This week in science news is a real mixed bag. We have solar storms colliding with the earth, more twins than ever before, mercury poisoning in areas that were previously thought safe, and really old dinosaur babies. Cool pictures after the jump!
(BBC News) The most powerful solar storm since 2005 is affecting the earth this week as we get pounded by charged particles released by a giant solar flare that occurred overnight Sunday into Monday. The most visible effect of the storm is an increase in the Northern Lights (check out the live camera at the Aurora Sky Station in northern Sweden for fantastic images, or just cross your fingers and step outside if you live in northern latitudes). There is also the possibility for power outages due to interference with the electric grid and for disruptions in satellite communication and navigation systems. Many airlines have rerouted flights that typically fly near the poles to avoid any possible communication lapses due to the thinner magnetic fields in polar regions. The astronauts aboard the International Space Station are not believed to be in any danger from the storm.
(New York Times) A new report by the National Center for Health Statistics shows that twin birth rates in the United States rose 76% between 1980 and 2009. The rise is largely attributed to increased fertility treatments leading to multiple births, but up to one-third of the increase may be due to more women having babies after the age of 30. Older mothers have an increased chance of producing fraternal twins since they’re more likely to release multiple eggs during their menstrual cycle. The rate of increase has actually slowed since 2004, as advances in fertility treatments make multiple births less likely.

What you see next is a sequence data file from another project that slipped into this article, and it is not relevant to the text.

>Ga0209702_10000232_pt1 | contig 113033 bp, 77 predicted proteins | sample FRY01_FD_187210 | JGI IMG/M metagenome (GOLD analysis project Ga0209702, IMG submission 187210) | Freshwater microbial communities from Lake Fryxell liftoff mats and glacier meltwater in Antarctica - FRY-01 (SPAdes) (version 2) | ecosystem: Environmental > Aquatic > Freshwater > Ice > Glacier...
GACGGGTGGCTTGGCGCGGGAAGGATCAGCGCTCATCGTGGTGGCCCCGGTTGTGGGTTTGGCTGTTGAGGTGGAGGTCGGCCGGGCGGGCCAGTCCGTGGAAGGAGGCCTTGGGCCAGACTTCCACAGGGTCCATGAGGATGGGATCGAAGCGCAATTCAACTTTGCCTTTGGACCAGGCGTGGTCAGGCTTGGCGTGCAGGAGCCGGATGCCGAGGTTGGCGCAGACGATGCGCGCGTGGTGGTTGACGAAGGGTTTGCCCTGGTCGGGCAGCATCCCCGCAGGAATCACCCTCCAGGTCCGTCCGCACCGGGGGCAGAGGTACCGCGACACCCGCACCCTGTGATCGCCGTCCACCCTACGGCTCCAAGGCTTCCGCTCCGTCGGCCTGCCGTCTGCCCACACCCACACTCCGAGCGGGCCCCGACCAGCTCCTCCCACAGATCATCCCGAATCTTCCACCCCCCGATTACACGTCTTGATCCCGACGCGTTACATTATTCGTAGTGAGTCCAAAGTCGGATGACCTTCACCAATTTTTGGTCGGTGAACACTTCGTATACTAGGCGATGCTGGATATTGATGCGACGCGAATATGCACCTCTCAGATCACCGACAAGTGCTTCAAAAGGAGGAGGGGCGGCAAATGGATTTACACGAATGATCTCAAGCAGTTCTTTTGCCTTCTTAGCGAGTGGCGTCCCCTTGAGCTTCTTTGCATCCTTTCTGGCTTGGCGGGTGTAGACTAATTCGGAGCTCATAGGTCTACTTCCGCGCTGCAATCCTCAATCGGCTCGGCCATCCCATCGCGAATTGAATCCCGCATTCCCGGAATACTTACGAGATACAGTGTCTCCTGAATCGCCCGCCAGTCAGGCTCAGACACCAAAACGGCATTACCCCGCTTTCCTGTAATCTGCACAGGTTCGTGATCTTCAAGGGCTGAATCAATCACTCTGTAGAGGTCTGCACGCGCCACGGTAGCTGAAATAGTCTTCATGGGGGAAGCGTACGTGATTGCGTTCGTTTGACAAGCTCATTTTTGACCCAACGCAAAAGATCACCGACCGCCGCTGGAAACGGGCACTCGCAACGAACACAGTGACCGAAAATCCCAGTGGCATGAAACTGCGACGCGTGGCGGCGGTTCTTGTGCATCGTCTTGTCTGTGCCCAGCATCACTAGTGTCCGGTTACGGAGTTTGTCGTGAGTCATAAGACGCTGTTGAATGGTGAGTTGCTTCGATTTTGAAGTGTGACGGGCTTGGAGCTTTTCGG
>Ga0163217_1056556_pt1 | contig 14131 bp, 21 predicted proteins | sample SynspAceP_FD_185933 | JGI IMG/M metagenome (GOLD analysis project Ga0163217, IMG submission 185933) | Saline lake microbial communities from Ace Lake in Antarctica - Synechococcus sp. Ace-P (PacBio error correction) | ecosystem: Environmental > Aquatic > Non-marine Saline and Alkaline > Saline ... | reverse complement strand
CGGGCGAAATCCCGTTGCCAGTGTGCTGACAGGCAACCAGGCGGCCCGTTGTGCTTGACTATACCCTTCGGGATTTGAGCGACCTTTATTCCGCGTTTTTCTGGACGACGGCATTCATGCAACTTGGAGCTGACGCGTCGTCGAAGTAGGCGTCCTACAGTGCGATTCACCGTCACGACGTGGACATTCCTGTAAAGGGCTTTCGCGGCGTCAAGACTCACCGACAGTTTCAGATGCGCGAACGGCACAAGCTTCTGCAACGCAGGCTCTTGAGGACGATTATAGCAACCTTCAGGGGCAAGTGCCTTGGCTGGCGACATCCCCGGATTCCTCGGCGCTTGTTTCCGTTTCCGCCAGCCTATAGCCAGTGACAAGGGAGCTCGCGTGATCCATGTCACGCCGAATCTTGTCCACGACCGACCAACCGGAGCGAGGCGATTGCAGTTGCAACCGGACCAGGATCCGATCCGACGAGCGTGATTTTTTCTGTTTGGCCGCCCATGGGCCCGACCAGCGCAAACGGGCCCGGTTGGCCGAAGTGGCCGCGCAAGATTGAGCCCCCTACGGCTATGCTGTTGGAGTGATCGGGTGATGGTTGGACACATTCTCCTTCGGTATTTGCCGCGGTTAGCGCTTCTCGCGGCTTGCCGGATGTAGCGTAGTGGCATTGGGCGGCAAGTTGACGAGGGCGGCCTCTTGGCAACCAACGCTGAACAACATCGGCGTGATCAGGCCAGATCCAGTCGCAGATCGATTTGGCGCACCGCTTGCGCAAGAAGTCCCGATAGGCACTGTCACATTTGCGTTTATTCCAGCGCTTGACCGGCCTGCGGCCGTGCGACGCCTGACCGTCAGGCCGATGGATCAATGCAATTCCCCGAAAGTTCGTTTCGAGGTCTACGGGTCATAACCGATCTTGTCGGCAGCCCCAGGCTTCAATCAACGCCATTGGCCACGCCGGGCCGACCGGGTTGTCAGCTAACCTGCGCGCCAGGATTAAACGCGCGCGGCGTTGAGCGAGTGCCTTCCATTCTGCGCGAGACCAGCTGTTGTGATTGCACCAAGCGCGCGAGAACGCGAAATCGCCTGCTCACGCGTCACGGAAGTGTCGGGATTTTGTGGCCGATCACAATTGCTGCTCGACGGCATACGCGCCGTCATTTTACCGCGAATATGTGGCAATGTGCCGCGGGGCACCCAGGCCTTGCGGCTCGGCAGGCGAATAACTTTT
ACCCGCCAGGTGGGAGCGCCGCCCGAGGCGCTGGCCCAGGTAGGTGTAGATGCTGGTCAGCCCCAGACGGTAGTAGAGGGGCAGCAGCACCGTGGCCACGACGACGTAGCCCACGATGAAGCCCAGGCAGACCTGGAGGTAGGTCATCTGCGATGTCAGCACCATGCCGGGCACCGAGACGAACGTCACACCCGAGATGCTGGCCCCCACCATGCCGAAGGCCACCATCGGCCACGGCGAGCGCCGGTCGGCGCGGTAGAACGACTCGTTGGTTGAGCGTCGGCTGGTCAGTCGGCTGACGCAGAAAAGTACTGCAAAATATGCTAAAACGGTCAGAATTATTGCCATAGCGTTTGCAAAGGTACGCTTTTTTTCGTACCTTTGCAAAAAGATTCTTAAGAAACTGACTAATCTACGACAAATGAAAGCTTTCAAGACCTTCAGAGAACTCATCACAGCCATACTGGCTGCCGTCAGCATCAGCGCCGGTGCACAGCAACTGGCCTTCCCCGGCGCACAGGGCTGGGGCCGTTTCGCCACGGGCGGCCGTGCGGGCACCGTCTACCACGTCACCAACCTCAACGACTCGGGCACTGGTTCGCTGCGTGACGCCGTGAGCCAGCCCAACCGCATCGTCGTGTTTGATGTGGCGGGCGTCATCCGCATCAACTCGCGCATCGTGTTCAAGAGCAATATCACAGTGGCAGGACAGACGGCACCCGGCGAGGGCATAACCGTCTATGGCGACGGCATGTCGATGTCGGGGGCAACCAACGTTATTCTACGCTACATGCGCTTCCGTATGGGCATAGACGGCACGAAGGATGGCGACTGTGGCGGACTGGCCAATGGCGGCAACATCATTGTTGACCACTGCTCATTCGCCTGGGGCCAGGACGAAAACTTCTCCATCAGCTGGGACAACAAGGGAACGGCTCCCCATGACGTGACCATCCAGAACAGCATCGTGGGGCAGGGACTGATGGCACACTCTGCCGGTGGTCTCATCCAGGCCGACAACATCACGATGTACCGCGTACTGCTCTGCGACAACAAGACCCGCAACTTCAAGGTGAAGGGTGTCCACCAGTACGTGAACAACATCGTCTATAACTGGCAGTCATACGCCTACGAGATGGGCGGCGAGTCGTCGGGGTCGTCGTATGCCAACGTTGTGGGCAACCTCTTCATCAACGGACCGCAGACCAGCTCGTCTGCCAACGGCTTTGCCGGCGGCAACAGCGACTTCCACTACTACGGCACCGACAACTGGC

(New York Times) Mercury poisoning is being found in species not previously known to be at risk. A new study by the Biodiversity Research Institute reveals that dangerously high mercury levels are causing neurological disorders in songbirds and bats across the northeastern region of the United States. Mercury poisoning in the wild is most commonly associated with fish and the birds and animals that eat them, but new evidence shows that mercury released by burning coal for power can settle back to earth hundreds of miles from its point of origin, where it is absorbed by trees and enters the food chain. Abnormal behaviors have been observed in much higher rates in contaminated areas, leading birds to abandon their nests in greater numbers and especially affecting chicks’ feeding behavior. Given their much longer lifespan, bats are even more affected since they accumulate higher concentrations of the toxin.
(BBC News) At 190 million years old, a dinosaur nesting site recently discovered in South Africa is the oldest such site ever found. A cluster of ten nests have been unearthed, with each nest holding up to 34 Massospondylus eggs. The site even includes fossilized embryonic skeletons, such as the one seen above. Evidence suggests that the area may have been used repeatedly in a behavior known as “colonial nesting,” which has been observed in younger dinosaur nesting sites. Finding the same behavior 100 million years older than the previous earliest known example gives scientists new insight into dinosaur behavior.